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ITALY: Cannon Speech

3 minute read

To the despair of his best friends, Benito Mussolini has a penchant for crowning with a touch of the ridiculous even his greatest achievements. Last week, having created an entire new province for Italy by ditching, draining and damming the once pestilential Pontine Marshes, II Duce pronounced an oration niftily punctuated by cannon shots.

“Today, Blackshirts,” he began, “I inaugurate the ninety-third province of Italy. (BANG!) So that this gigantic work shall not be disturbed (BANG!) it is necessary, Blackshirts and soldiers, that the nation be strong in armed force (BANG!). . . .

“The plow has made the furrow (BANG!) but the sword defends it (BANG!). . . . To us Fascists fighting is more important than victory itself (BANG!), for when fighting is surcharged with mighty will-power then victory cannot fail (BANG!).”

To excited peasants from all of Italy’s 93 provinces who surrounded him the Dictator finally exclaimed: “Now you understand what the cannon’s voice has thundered in unison with mine! Both the plowshare and the sword are made of sharpened steel, similar to the faith that burns in our hearts.”

Lasting monuments to the Dictator’s greatness are trim, healthful, brand new homes now occupied by 60,000 War veterans on the former Pontine Marshes. So persistent was local belief that it was Death to live on these once malarial lands, that II Duce had to recruit his colonists in distant parts of Italy where the legend of Death was but dimly known. Today middle-class Romans are scrambling for plots on which to build summer homes bordering a pretty lake near one of the new cities in Litoria. The whole project is Benito Mussolini’s particular pet, enjoys the enviable status of being operated as a “direct dependency” of the Head of the State. Thus a peasant of Litoria with a grievance may appeal straight to IlCapo del Governo, will almost certainly get instant action.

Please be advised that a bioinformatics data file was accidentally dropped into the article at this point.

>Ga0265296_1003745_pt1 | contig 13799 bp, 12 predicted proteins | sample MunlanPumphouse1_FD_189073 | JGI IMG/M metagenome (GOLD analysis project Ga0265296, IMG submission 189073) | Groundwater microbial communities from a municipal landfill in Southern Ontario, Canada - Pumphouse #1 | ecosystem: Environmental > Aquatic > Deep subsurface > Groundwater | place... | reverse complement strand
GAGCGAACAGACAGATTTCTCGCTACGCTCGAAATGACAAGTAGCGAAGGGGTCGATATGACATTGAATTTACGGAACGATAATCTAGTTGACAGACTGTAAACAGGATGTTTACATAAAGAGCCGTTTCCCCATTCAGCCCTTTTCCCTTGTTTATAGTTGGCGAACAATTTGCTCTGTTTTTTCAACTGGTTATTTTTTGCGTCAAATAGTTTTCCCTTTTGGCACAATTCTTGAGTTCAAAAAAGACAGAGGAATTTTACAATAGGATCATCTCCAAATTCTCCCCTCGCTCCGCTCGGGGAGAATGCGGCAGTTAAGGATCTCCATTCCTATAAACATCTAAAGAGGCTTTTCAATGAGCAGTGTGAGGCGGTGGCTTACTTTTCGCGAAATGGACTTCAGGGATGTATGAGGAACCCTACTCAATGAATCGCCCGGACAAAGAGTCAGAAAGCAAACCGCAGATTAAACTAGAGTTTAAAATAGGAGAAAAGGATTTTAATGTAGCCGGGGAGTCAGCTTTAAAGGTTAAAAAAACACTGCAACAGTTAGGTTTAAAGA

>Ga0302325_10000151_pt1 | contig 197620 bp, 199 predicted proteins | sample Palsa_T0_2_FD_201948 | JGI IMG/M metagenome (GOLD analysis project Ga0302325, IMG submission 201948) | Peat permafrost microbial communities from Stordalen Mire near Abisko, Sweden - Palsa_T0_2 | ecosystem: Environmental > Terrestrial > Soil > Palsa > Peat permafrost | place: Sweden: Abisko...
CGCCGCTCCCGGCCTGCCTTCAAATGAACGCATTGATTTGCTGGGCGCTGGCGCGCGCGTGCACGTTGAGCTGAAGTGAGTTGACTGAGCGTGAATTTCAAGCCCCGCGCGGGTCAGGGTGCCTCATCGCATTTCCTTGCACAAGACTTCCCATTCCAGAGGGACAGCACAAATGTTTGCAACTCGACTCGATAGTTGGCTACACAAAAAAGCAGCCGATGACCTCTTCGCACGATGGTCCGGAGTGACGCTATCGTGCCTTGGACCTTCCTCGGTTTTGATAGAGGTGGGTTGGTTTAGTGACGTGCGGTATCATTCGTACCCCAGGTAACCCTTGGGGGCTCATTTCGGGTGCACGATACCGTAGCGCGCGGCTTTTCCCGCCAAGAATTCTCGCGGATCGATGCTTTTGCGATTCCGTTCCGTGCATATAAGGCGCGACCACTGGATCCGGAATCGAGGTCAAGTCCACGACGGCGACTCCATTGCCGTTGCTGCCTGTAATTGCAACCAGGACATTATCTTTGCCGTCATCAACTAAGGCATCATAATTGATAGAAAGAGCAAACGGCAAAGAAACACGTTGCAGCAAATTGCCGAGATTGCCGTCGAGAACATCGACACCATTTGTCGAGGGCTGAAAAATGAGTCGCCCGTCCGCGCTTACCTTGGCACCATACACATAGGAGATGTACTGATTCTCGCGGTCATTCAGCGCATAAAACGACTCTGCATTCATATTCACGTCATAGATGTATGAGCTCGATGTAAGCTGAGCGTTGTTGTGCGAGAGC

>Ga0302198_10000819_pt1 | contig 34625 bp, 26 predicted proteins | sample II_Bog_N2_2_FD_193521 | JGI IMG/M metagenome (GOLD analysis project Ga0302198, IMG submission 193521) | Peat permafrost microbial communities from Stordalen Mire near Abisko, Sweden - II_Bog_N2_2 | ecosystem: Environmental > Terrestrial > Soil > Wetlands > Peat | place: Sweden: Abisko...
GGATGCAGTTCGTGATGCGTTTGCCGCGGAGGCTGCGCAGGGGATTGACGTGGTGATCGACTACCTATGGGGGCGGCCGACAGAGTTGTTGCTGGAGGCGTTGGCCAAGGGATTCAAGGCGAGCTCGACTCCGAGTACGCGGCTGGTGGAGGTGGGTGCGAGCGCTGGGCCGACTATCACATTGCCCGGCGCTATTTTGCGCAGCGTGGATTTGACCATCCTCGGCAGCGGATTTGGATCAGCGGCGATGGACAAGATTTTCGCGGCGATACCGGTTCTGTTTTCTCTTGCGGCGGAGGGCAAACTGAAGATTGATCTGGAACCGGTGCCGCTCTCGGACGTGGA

Another monument to Il Duce on which Italians had their eyes last week was the so-called Lira Monument in the little town of Pesaro. There, eight years ago, when statesmen of the world were unanimously convinced that the gold standard is the only honest monetary standard and must be defended as such, Benito Mussolini uttered the words now cut deep into the marble slab of Pesaro’s monument: I SAY TO THE WHOLE CIVILIZED WORLD THAT WE WILL DEFEND THE LIRA TO THE LAST BREATH, TO THE LAST DROP OF BLOOD.

Last week, with Rooseveltism rife, II Duce was attempting to keep his promise with a spate of drastic measures in defense of the lira. For a member of the Fascist Party even to discuss the advisability of devaluing or inflating the lira was made grounds for instant dismissal from the Party, with consequent loss of all Government posts held.

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